New Deadwood apartment complex brings optimism amid tight workforce housing situation
According to officials from the Deadwood-Lead Economic Development Corporation, workers have had a tough time finding a place to live.
DEADWOOD, S.D. — Workforce housing in Deadwood in scarce, as over the years, according to officials from the Deadwood-Lead Economic Development Corporation, those workers have had a tough time finding a place to live.
The organization says that the difficulty also carried over to the job market in the area.
“We were turning workers away just because we didn’t have employee housing available for them,” said Emma Garvin, the executive director of the Deadwood-Lead Economic Development Corporation.
In May, the 2022 Housing Study for the area was released – recommending that the cities of Deadwood and Lead add around 160 to 180 rental units to combat the issue over the next five years.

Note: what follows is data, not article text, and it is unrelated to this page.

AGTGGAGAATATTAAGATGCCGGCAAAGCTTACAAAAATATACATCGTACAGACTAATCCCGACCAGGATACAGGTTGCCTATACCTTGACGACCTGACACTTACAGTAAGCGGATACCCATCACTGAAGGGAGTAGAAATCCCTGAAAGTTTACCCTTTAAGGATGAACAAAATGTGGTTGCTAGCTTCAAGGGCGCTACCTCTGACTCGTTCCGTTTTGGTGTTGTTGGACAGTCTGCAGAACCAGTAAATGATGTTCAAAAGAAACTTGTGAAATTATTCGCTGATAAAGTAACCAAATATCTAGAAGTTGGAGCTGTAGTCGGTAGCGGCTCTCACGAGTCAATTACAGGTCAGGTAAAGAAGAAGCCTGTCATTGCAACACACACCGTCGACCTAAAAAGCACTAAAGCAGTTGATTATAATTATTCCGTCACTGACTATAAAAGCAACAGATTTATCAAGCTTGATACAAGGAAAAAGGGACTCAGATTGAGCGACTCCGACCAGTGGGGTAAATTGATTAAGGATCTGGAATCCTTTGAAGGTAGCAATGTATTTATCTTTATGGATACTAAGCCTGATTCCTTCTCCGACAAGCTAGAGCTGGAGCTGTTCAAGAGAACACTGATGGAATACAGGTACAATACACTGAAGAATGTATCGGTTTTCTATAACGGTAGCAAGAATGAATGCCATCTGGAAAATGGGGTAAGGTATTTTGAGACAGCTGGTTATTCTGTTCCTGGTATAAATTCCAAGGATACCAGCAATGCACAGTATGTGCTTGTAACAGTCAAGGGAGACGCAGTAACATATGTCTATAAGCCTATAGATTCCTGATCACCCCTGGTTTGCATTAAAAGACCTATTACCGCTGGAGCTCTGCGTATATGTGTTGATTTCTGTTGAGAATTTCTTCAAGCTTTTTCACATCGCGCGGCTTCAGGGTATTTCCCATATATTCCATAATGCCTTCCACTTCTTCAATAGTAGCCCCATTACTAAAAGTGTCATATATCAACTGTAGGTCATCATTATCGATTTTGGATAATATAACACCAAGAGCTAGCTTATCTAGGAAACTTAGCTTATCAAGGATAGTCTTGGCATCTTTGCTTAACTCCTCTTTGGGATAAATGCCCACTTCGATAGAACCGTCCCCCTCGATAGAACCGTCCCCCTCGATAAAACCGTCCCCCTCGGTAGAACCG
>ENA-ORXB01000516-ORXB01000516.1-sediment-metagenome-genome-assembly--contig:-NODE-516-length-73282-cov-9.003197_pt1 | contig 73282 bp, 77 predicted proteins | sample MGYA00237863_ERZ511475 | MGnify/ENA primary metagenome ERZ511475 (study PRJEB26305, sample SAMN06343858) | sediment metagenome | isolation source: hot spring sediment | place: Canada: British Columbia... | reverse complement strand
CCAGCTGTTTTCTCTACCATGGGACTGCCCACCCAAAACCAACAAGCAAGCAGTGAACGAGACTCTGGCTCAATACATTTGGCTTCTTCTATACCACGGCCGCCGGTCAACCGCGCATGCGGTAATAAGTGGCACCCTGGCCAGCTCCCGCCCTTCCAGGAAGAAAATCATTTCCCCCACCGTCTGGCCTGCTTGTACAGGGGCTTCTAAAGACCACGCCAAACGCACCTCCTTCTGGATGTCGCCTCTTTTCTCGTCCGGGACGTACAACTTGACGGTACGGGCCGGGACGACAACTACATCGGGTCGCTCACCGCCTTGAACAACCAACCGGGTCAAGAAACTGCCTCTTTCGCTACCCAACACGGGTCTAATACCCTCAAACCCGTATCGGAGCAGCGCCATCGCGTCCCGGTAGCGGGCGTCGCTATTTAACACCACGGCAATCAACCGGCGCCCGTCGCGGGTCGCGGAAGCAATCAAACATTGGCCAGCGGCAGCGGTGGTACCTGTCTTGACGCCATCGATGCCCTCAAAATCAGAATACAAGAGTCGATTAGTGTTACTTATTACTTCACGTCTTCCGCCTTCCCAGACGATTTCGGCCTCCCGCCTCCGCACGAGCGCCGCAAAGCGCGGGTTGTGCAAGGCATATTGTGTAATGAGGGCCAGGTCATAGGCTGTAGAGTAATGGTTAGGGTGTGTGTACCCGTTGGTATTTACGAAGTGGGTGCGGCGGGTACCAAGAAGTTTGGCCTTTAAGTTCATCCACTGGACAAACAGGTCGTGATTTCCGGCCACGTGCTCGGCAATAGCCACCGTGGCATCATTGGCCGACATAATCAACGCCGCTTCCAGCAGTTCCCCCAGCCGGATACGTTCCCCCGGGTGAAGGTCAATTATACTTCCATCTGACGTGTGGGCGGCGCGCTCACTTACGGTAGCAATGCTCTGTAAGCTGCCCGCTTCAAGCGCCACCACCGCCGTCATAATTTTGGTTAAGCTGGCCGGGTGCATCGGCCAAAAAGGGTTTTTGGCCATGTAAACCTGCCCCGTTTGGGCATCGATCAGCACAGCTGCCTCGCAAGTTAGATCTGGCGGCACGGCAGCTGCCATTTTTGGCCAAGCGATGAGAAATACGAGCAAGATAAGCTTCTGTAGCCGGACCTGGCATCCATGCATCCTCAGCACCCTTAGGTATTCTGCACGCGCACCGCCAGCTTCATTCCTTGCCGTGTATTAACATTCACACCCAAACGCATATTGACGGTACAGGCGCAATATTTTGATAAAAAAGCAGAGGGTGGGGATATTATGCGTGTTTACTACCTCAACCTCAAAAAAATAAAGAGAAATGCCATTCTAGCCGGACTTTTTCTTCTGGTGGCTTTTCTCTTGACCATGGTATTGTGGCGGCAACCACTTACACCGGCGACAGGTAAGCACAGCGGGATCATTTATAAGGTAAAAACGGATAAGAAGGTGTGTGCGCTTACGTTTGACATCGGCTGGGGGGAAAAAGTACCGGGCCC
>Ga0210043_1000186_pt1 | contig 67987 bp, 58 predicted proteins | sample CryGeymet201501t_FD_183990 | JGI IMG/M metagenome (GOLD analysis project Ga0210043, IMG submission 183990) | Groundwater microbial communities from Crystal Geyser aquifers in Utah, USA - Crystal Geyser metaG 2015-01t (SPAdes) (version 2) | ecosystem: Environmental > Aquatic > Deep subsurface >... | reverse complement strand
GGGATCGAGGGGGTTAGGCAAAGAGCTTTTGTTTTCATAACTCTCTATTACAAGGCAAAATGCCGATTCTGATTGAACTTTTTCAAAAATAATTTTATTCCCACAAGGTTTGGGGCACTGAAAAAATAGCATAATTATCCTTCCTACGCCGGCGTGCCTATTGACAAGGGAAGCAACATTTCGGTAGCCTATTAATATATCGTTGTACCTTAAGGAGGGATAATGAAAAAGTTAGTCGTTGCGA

The report also laid out many positive for the cities, including how their water and sewer infrastructure can support expansion. Also mentioned in the report were the school systems and the history of the area.
As far as limitations to the house market were concerned, the report mentioned the existing age of the current housing stock and the terrain of the area – an issue that makes it more expensive for construction companies to develop.
“It’s (about) finding a location that’s buildable,” said Dan Henderson, the president and CEO of Rayco Development.
Henderson’s company, along with other companies from around the area, broke ground on the Deadwood Ridge Apartment Complex, located just outside the city. He says that the project cost more to develop, leading to higher prices for housing.
“Where we’re standing here, this used to be a mountain that’s been completely leveled off, and there’s your limit,” Henderson said. “You’re very limited on where you can build in in this area.”
Apartments at the Deadwood Ridge complex will have around 63 one-bed room apartments available for $950 a month. Phase two of the project will include another 63 two-bedroom apartments, that will cost around $1,250 a month.
Despite the move in the positive direction, Garvin says the work can’t stop there.
“We’re going to need more units, and so I don’t think it’s going to be filled up and done. I think it’s going to just encourage other developers to do similar projects,” Garvin said.
For a full link to the Lead-Deadwood Area Housing Study Update, click here.